By this time tomorrow, the results will be in: will the United States have survived the Group of Death with Germany, Portugal, and Ghana? Or will Portugal’s late equalizer from Sunday have yanked the dream of Elimination play from the Yankees? A lot is riding on the concurrent USA vs. Germany and Portugal vs. Ghana matches tomorrow as all four teams have the potential to advance to the knockout stage of this year’s World Cup.

Easy (A)/(B) Trap in Data Sufficiency Questions on the GMAT

Easy (A)/(B) Trap in Data Sufficiency Questions on the GMAT

We know that ‘Easy C’ is a common trap of DS questions – have you wondered whether there could be trap called ‘Easy A/B’ such that the answer would actually be (C)? Such questions also exist! The point is that whenever you feel that the question was way too simple, you might want to take a step back and review. GMAT will try every trick in the trade to delineate you. Let us show you a question which looks like an easy (A) but isn’t:

GMAT Tip of the Week: The Best GMAT Study Strategy You're Probably Not Using

GMAT Tip of the Week: The Best GMAT Study Strategy You're Probably Not Using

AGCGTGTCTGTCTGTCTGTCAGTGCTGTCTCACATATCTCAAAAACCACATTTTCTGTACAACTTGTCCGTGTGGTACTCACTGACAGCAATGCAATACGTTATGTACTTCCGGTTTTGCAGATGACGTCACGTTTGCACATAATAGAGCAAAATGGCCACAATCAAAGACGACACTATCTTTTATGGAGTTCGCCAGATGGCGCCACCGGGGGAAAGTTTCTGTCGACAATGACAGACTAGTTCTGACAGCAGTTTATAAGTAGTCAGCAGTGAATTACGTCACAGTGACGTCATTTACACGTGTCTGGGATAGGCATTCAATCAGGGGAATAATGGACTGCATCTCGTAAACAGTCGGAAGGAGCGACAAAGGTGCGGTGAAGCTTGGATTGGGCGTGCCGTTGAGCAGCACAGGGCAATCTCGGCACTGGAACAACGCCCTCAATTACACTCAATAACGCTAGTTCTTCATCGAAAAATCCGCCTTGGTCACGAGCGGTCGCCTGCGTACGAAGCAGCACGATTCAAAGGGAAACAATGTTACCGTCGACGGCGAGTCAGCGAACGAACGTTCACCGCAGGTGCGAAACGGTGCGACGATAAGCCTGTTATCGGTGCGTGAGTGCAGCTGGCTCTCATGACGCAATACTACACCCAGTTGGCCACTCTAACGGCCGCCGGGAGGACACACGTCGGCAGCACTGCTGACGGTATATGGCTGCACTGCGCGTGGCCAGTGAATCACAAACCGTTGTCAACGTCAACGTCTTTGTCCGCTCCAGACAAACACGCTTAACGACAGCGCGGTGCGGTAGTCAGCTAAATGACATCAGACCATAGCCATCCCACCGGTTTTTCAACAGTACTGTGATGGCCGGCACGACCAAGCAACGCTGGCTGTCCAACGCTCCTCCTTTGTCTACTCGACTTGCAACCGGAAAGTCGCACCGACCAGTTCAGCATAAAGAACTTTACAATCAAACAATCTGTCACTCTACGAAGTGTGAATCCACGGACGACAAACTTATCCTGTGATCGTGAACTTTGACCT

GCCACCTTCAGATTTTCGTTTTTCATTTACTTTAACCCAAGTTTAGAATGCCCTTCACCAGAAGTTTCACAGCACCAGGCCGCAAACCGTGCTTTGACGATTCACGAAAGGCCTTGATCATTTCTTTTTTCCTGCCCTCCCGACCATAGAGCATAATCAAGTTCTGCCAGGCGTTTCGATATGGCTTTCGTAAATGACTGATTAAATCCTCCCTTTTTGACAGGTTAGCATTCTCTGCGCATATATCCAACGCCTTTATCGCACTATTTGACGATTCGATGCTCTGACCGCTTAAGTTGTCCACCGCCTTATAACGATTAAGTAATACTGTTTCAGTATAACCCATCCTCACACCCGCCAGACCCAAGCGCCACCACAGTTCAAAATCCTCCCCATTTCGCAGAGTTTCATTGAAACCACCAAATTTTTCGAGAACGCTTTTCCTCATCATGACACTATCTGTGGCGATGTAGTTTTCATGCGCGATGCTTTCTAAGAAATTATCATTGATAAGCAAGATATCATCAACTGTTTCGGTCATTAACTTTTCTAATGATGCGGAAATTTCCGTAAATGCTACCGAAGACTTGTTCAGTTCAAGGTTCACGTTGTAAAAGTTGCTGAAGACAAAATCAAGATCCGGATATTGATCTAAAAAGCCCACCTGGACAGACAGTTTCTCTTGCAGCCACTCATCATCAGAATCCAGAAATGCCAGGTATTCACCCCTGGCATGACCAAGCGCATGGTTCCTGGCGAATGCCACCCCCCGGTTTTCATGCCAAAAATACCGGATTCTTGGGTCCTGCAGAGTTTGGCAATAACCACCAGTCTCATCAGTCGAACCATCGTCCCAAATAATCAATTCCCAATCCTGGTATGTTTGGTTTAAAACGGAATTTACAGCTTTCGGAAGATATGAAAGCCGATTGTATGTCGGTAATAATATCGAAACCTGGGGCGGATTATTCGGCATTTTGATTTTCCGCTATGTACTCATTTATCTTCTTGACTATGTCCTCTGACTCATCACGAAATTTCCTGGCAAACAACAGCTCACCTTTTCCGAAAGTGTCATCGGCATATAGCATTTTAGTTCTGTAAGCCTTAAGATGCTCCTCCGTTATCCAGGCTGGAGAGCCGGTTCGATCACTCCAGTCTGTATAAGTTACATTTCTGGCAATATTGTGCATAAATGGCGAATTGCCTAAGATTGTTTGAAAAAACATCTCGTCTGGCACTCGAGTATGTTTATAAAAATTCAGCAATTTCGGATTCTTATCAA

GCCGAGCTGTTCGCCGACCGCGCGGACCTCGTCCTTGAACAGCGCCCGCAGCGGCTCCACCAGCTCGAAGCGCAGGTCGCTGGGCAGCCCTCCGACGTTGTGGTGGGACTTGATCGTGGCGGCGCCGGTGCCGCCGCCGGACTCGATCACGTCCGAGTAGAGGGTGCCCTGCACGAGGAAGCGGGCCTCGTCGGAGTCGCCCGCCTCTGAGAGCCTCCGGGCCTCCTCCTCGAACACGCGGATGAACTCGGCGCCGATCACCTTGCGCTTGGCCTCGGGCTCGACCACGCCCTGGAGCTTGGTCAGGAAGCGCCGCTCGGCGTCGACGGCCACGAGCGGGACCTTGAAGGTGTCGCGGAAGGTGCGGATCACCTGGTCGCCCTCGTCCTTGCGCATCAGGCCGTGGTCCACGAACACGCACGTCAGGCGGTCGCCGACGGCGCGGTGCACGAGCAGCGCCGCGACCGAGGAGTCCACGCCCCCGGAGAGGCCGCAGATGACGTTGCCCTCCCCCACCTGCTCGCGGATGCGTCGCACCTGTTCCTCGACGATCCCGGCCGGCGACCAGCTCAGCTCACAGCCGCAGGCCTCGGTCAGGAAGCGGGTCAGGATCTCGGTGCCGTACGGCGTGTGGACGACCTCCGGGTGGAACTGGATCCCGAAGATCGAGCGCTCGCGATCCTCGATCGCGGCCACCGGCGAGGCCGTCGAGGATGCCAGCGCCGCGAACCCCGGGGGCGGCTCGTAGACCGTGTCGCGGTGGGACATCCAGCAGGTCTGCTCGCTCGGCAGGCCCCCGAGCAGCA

Just because successful people share certain habits does not mean that those habits leads to success. Spend some time teaching successful adults – the pre-MBA crowd with great academic resumes and good work experience, for example – and you’ll see that they often study ineffectively. Watch them complete homework problems and you’ll find the same. What are they doing?

Filed in: GMAT
Avoiding Traps in GMAT Quant Questions

Avoiding Traps in GMAT Quant Questions

A common mantra at Veritas Prep is that the GMAT is a test of how you think, not of what you know. This shouldn’t be interpreted to mean that you can go into the exam without knowing anything and expect to get a good score. Rather, it means that how you apply concepts is crucial in this exam. You need to have a strong base, like the foundation of a house, but the difficulty is in using the information you have to solve the problem in front of you.

Filed in: GMAT, GMAT Quant, GMAT Tips
Understanding Conjunctions on the GMAT

Understanding Conjunctions on the GMAT

We would like to discuss a bit about conjunctions today – just whatever is relevant for GMAT. We will start by defining the kinds of conjunctions, then move on to the different ways in which they are used, and finally, we will see how they can be tested in a question.

Conjunction is a word that connects or joins together words, phrases, clauses, or sentences. There are two kinds of conjunctions:

GMAT Tip of the Week: GMAT Scoring Is Like The World Cup

GMAT Tip of the Week: GMAT Scoring Is Like The World Cup